I have to admit I had trouble getting around to watching this film. I know we're all suppose to be oh so PC these days, and I know that gay people are ordinary people and there's nothing to be scared about, but that's one thing. Another thing is watching two of your favorite Hong Kong actors go at it, tongues so far down each other's throats that they might actually be able to tickle the other guys feet. But let's forget all that for at second and focus on one simple thing: Is "Bishonen" a good movie? Well, in a word... No.

One thing you should always be able to demand from a film, no matter what kind of film it is, is that it's going somewhere or has something to say. "Bishonen" comes up short in both departments. What could have been an intriguing and slightly dangerous love story, is instead a truly trivial single-minded look at gay life. The love story between Wu and Fung begins well, very sweet and subtle. But soon it becomes apparent that film has no idea where it's supposed to go, or what it's actually saying. First of all, it states that if you're gay, your best chance of happiness is to kill yourself, or at the very least leave town. Second, all gay people in the film are portrayed as cold distant people, with only sex on their minds.

The story is inspired by real events, where a famous photographer was discovered with a large collection of photographs featuring more or less naked men, all members of the HK police force. But this part of the plot is almost isolated from the rest of the film, and there is never any conclusion. Instead Bishonen focuses on who's sleeping with who, and why, like a gay Hong Kong version of Beverly Hills 90210, rather than examining what would happen if someone found out. I'm not sure how Asia looks upon gay people, but I suspect it's no different than the rest of the world. If that's so, shouldn't there be more at stake here? Wu is after all a police officer, would it not be a problem for him if it became public knowledge that he was gay?

The film ignores the family aspects until the very end. Wu is the only one who even has a family. By choosing Fung as protagonist who has no family and whose friends are all street hustlers like himself, the film effectively isolates the characters, and the question of whether his feelings are "normal" is ignored because there are no "normal" people in his life.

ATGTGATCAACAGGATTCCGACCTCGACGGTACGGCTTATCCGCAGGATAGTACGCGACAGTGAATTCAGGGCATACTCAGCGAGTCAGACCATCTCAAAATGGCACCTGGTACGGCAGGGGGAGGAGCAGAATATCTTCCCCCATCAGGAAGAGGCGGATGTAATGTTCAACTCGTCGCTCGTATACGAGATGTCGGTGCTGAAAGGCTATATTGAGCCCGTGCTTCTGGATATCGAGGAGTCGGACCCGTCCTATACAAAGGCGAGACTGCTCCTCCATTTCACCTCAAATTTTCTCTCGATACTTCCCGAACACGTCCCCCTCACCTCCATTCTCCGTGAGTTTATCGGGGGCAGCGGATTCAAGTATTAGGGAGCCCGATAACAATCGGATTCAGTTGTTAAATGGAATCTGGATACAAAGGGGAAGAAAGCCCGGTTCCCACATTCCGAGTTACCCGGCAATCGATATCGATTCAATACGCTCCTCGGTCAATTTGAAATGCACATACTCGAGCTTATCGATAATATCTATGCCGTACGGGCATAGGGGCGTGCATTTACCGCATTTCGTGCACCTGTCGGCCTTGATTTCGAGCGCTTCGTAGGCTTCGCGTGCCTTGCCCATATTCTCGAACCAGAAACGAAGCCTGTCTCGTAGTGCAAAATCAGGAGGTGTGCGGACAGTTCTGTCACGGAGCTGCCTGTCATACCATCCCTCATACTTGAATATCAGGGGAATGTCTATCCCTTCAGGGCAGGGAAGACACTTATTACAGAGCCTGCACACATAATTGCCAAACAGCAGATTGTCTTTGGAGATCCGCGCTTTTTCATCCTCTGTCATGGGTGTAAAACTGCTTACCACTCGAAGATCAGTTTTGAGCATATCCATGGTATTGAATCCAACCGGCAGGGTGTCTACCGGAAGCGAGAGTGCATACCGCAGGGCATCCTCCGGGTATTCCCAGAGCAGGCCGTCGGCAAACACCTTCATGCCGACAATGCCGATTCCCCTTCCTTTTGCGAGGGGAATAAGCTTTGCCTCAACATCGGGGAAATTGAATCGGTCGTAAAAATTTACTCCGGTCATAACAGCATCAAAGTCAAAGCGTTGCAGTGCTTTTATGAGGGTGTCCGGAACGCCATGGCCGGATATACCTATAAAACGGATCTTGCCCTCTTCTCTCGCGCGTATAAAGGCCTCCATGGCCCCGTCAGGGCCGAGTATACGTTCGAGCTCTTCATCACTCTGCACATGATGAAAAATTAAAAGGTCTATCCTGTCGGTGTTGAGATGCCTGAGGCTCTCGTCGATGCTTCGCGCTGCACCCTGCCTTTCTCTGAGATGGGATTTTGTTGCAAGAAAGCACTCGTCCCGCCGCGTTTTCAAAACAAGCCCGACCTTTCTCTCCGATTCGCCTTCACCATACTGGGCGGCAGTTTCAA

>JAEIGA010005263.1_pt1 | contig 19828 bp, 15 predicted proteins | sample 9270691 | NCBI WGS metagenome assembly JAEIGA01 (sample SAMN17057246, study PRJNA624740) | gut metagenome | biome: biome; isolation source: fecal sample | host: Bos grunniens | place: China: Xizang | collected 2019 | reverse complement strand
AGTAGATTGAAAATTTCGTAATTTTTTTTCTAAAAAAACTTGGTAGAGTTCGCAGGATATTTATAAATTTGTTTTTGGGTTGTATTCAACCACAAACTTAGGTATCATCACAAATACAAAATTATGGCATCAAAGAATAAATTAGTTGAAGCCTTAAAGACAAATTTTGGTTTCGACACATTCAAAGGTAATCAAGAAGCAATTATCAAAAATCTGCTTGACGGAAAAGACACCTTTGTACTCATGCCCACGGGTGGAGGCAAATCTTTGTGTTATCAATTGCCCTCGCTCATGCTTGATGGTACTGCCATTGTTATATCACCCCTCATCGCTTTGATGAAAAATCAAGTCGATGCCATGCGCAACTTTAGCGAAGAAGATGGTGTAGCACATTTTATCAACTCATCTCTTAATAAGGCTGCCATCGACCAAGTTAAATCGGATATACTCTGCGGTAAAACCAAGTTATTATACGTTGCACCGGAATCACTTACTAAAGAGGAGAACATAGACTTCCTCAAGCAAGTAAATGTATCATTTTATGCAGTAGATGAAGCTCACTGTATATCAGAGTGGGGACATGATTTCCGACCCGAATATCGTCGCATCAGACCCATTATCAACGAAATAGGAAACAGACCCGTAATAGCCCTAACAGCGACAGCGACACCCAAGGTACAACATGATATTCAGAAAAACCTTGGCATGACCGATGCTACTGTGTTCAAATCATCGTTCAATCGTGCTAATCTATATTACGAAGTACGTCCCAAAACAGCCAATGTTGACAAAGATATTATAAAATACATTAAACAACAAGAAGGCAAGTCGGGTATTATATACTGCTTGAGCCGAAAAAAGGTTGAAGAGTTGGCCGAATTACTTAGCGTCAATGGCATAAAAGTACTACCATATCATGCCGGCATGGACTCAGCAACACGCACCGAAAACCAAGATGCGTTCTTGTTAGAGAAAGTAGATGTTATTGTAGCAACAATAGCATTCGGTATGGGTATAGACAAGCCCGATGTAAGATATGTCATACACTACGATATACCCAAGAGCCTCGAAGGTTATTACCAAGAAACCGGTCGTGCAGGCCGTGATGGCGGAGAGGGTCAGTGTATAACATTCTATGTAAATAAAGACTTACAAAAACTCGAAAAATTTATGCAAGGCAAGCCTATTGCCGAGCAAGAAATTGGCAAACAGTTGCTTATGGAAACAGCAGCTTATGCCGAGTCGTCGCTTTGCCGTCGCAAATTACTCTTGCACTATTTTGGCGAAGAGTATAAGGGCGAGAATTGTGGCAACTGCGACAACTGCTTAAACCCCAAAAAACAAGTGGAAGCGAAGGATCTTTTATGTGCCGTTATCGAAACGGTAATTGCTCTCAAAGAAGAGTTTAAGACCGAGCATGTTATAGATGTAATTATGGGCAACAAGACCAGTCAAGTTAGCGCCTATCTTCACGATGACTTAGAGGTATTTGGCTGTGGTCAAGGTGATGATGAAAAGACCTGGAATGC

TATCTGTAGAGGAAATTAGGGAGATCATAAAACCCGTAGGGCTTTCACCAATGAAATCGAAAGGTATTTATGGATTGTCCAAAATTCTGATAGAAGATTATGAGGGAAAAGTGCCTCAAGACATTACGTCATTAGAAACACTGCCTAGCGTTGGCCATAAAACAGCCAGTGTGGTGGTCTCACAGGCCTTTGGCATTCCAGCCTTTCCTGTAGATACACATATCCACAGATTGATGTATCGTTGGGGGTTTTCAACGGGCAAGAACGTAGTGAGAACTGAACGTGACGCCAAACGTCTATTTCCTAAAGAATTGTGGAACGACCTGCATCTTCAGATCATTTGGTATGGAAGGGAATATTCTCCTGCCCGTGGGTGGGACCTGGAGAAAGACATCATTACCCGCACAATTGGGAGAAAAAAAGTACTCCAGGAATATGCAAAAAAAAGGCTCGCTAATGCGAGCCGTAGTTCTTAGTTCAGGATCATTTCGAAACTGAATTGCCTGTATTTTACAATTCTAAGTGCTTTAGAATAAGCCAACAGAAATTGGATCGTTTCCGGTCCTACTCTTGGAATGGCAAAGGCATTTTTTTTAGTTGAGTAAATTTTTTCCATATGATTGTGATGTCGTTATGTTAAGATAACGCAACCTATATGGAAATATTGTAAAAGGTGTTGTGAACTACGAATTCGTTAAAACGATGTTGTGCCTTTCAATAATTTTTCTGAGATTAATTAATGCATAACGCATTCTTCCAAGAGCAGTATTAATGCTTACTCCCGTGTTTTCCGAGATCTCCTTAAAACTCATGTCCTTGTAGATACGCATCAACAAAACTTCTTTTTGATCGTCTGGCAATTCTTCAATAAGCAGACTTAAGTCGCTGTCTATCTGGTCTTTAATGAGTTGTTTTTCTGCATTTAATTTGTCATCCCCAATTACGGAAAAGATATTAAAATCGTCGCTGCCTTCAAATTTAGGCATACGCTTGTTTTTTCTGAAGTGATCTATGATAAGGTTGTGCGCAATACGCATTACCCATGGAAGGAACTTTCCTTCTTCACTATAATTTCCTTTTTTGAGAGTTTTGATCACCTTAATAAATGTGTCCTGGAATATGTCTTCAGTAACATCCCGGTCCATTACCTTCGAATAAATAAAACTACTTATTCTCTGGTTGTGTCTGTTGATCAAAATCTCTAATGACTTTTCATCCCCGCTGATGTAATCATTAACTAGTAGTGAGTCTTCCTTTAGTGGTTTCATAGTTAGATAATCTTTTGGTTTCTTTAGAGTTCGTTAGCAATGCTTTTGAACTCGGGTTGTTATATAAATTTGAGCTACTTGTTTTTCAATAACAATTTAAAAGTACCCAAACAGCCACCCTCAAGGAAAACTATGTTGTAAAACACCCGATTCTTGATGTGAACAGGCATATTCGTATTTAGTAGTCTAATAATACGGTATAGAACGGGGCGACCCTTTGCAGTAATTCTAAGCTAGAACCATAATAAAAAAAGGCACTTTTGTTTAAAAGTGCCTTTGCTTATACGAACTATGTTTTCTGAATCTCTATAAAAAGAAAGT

The film is also less than subtle when it describes how these men are attracted to each other. Sometimes looks and casual glances are overacted to the point of the absurd, to a rather unsettling cartoonish effect. In fact several scenes have an awkward feel, almost like an overrehearsed schoolplay.

A third person voiceover explains to us how the characters are feeling, and what they're thinking. Of course the question then is, why can't the film show us this through action and dialogue? The voiceover distances us from the characters, and adds to the films awkward feeling.


I absolutely love Daniel Wu (no, not in that way), but I am aware of his shortcomings. Director Yonfan is apparently completely oblivious to them, and gladly puts them all on display. Wu is rendered as the naive innocent gay man, who doesn't know he's doing anything wrong. His motivations and his feelings are unclear. He treats everybody like hell, but apparently Yonfan thinks he can get away with a character like this, if Daniel Wu just keeps looking goofy and lost.

Stephen Fung manages to hold on to his dignity for a while longer than Wu, because he's allowed to retain his usual smartass attitude, which works quite well for him. But soon he too is painted into a corner by the ridiculous script.

Shu Qi is only present in a few scenes and struggles to make sense of her fragmented part. One scene she's cute and in love with Wu, next scene she's hardass and picks up a girl in a bar. Her scenes are unconnected, and her change in behaviour is never explained, much less reflected upon. She simply is, forget about why. Maybe I'm overanalysing but in her final scene she actually seems genuinely pissed at the whole thing.


The final nail in the coffin is the music. It's not bad, in fact it's a very beautiful score, voluptuous and worthy of sweeping historic drama, Only problem is; this isn't a big historic movie, it's a small intimate movie, and the combination is simply laughable.

I'm not sure I would recommend even die hard fans of Shu Qi to sit through this film, to catch 5 seconds of her in a pretty dress. Even those who take an interest in gay people and their lives, will most likely be disappointed. In fact I can't imagine anyone walking away from this film feeling satisfied. Unless of course they were doing something else than watching it.

David Bjerre